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Kaplan Stahler, with about 10 agents, has become the first literary-focused agency to break ranks with the Association of Talent Agents and sign a so-called franchise agreement with the Writers Guild of America, three weeks after the WGA sidelined the ATA with a cease-and-desist letter and ended joint talks. The news came Monday in a guild member email and a statement from the agency.
That June 28 missive, in which the WGA demanded that the association and its members stop bargaining jointly or face antitrust liability, led Kaplan-Stahler to negotiate terms one-on-one with the guild, The Hollywood Reporter has learned, achieving modifications to the WGA’s previous Code of Conduct that was unveiled April 13 and marking a victory for the guild in its campaign to reshape agency business practices, particularly around packaging fees and affiliate production.
“Kaplan Stahler is pleased to announce that it has entered into a new Franchise Agreement with the Writers Guild of America with a term ending April 12, 2024,” the agency said. “The Franchise Agreement will allow Kaplan Stahler to return to representing its clients in a manner that both accommodates and supports the interests of the Guild and its members and preserves the Agency’s unfettered ability to fulfill its fiduciary duties to its clients. Critically, the Franchise Agreement that Kaplan Stahler has negotiated insures that nothing about its decades’ long, client-driven philosophy will change.”
Kaplan Stahler joins a non-ATA shop, Verve, in having reached individual accommodations with the WGA. The two are believed to be the only agencies with significant literary departments that have signed with the guild since termination April 12 of the industry-wide 1976 franchise agreement, known as the AMBA. Many small agencies without significant writer contingents have signed, including ATA-member Pantheon, but the none of the largest firms have, which has impeded WME, CAA, UTA and ICM Partners in their writer representation business for three months.
Now the question turns to mid-tier holdouts, such as Paradigm, APA, Gersh, Buchwald and Abrams, the last of which tried unsuccessfully several weeks ago to reach a deal with the guild based on the 1976 agreement.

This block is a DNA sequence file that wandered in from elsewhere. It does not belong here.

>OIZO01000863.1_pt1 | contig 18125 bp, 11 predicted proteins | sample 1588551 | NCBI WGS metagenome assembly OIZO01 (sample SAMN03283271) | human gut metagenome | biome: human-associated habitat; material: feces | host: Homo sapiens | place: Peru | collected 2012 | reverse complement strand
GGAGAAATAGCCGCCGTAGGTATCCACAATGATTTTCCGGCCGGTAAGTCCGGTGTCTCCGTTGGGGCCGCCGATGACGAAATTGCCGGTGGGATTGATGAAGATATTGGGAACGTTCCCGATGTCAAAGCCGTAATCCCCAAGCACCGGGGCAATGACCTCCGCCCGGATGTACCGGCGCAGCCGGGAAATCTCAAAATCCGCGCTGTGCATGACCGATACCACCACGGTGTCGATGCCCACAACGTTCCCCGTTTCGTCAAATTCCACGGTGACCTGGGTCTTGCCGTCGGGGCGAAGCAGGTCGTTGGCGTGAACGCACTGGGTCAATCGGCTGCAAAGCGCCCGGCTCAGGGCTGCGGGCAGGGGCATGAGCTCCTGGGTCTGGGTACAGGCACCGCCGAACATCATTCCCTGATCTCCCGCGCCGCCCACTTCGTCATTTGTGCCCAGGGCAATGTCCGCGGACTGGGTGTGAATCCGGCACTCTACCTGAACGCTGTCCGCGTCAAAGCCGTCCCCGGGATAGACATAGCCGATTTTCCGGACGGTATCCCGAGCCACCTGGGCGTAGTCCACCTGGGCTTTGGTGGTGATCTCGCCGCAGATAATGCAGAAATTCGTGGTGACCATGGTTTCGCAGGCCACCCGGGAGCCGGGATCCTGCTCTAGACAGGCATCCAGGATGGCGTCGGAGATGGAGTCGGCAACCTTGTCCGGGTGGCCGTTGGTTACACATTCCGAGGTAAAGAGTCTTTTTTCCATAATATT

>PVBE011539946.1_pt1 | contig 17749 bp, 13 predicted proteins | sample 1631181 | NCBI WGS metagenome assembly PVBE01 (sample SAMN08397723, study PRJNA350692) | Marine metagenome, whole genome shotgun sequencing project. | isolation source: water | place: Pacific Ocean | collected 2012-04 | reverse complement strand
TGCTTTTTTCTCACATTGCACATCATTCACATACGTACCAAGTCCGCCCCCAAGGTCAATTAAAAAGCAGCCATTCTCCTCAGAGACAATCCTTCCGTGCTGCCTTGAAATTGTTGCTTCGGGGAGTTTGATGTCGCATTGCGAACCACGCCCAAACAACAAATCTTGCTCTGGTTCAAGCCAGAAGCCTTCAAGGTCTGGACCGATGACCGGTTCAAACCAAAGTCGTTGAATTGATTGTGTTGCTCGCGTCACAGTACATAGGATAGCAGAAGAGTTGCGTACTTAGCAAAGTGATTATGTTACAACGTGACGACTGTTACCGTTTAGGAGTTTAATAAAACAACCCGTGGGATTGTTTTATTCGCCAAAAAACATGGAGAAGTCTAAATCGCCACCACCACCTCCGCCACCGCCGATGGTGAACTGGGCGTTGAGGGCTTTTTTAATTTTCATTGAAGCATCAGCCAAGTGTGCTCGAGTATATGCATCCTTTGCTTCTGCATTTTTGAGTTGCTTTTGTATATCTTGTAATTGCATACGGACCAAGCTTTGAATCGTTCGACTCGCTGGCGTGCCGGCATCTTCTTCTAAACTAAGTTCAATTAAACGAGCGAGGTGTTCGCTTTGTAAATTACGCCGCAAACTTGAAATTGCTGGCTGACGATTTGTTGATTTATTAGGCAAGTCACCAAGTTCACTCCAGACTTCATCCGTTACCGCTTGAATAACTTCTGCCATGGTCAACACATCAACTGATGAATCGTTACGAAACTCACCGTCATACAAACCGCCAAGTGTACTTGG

“We’re focused on negotiating a fair deal with every agency,” said WGA West president David Goodman. “The key is to have a real negotiation conversation, as Kaplan Stahler had with us.”
The new deal prohibits packaging fees, with a one-year phase out, and affiliate production, which the agency doesn’t engage in anyway. Key modifications as compared with the WGA’s earlier language include a longer, five-year (rather than three-year) term, which provides greater business stability for the agency; softening of language that said that agencies derive their power by delegation from the guild, an untested WGA legal position on an unsettled area of law; a compromise on writer confidential information; and the addition of two new arbitrators to the list of those authorized to hear disputes.
The compromise on writer confidential information allows writers to block the agency from providing the guild with copies of contracts and invoices, but the agency will still have to notify the WGA as to each new deal entered into. That means that the guild will then know to demand copies of documentation from its members, which it says it needs to have in order to enforce the WGA collective bargaining agreement — and which also allows it to verify that members are paying the proper amount of dues owed.
“Through information-sharing, [this provision] makes the agency the Guild’s partner in enforcing late pay, free work and other contract violations,” said the WGA in its email to members. In addition, “the most-favored nation clause [in the Agreement] means any franchised agency may choose to adopt the terms of this agreement, in lieu of those it previously negotiated, if it so chooses.”
Said the email, “Our goal remains to move the negotiation process forward with all unsigned agencies.” Meanwhile, though, the WGA’s lawsuit against the four biggest agencies is pending in state court and the three largest agencies have antitrust suits pending against the guild in federal court, and even amongst the uncertainty, WME parent Endeavor has filed to go public. Over 7,000 writers have fired their agents on WGA orders since April, but at Kaplan Stahler, literary clients are now free to return.
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